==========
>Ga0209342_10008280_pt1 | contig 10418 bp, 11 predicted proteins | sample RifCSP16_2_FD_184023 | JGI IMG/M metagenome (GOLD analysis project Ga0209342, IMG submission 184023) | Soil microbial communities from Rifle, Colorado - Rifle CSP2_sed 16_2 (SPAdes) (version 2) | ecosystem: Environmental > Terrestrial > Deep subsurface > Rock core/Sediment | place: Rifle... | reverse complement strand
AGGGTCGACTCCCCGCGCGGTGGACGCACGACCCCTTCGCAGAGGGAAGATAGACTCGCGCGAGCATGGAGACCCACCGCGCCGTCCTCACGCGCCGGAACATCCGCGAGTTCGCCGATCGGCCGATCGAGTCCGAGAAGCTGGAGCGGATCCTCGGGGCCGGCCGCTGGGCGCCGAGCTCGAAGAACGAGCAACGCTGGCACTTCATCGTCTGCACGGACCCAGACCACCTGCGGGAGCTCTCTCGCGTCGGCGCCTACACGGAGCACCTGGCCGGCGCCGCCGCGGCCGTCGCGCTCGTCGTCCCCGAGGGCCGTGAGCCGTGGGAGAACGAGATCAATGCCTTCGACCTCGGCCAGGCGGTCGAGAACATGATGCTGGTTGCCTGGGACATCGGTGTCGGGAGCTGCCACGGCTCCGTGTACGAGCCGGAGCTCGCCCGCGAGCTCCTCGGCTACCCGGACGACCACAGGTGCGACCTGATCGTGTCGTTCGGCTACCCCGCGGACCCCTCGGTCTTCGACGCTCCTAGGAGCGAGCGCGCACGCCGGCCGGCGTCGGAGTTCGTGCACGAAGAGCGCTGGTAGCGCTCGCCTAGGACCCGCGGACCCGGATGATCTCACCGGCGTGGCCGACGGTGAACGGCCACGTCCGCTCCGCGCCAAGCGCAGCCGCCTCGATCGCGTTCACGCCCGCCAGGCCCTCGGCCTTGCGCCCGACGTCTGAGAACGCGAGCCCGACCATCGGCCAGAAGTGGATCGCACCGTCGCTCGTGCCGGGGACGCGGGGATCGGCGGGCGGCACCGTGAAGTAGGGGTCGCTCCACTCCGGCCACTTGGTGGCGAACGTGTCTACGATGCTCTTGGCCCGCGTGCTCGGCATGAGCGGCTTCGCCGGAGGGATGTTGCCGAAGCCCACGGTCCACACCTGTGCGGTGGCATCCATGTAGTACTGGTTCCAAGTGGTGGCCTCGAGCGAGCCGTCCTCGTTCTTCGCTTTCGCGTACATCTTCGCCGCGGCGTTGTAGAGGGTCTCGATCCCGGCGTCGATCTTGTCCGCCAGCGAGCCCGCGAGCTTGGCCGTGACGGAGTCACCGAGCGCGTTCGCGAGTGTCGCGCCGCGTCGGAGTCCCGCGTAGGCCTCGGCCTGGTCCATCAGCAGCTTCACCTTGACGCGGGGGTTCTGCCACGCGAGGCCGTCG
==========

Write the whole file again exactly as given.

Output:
>Ga0209342_10008280_pt1 | contig 10418 bp, 11 predicted proteins | sample RifCSP16_2_FD_184023 | JGI IMG/M metagenome (GOLD analysis project Ga0209342, IMG submission 184023) | Soil microbial communities from Rifle, Colorado - Rifle CSP2_sed 16_2 (SPAdes) (version 2) | ecosystem: Environmental > Terrestrial > Deep subsurface > Rock core/Sediment | place: Rifle... | reverse complement strand
AGGGTCGACTCCCCGCGCGGTGGACGCACGACCCCTTCGCAGAGGGAAGATAGACTCGCGCGAGCATGGAGACCCACCGCGCCGTCCTCACGCGCCGGAACATCCGCGAGTTCGCCGATCGGCCGATCGAGTCCGAGAAGCTGGAGCGGATCCTCGGGGCCGGCCGCTGGGCGCCGAGCTCGAAGAACGAGCAACGCTGGCACTTCATCGTCTGCACGGACCCAGACCACCTGCGGGAGCTCTCTCGCGTCGGCGCCTACACGGAGCACCTGGCCGGCGCCGCCGCGGCCGTCGCGCTCGTCGTCCCCGAGGGCCGTGAGCCGTGGGAGAACGAGATCAATGCCTTCGACCTCGGCCAGGCGGTCGAGAACATGATGCTGGTTGCCTGGGACATCGGTGTCGGGAGCTGCCACGGCTCCGTGTACGAGCCGGAGCTCGCCCGCGAGCTCCTCGGCTACCCGGACGACCACAGGTGCGACCTGATCGTGTCGTTCGGCTACCCCGCGGACCCCTCGGTCTTCGACGCTCCTAGGAGCGAGCGCGCACGCCGGCCGGCGTCGGAGTTCGTGCACGAAGAGCGCTGGTAGCGCTCGCCTAGGACCCGCGGACCCGGATGATCTCACCGGCGTGGCCGACGGTGAACGGCCACGTCCGCTCCGCGCCAAGCGCAGCCGCCTCGATCGCGTTCACGCCCGCCAGGCCCTCGGCCTTGCGCCCGACGTCTGAGAACGCGAGCCCGACCATCGGCCAGAAGTGGATCGCACCGTCGCTCGTGCCGGGGACGCGGGGATCGGCGGGCGGCACCGTGAAGTAGGGGTCGCTCCACTCCGGCCACTTGGTGGCGAACGTGTCTACGATGCTCTTGGCCCGCGTGCTCGGCATGAGCGGCTTCGCCGGAGGGATGTTGCCGAAGCCCACGGTCCACACCTGTGCGGTGGCATCCATGTAGTACTGGTTCCAAGTGGTGGCCTCGAGCGAGCCGTCCTCGTTCTTCGCTTTCGCGTACATCTTCGCCGCGGCGTTGTAGAGGGTCTCGATCCCGGCGTCGATCTTGTCCGCCAGCGAGCCCGCGAGCTTGGCCGTGACGGAGTCACCGAGCGCGTTCGCGAGTGTCGCGCCGCGTCGGAGTCCCGCGTAGGCCTCGGCCTGGTCCATCAGCAGCTTCACCTTGACGCGGGGGTTCTGCCACGCGAGGCCGTCG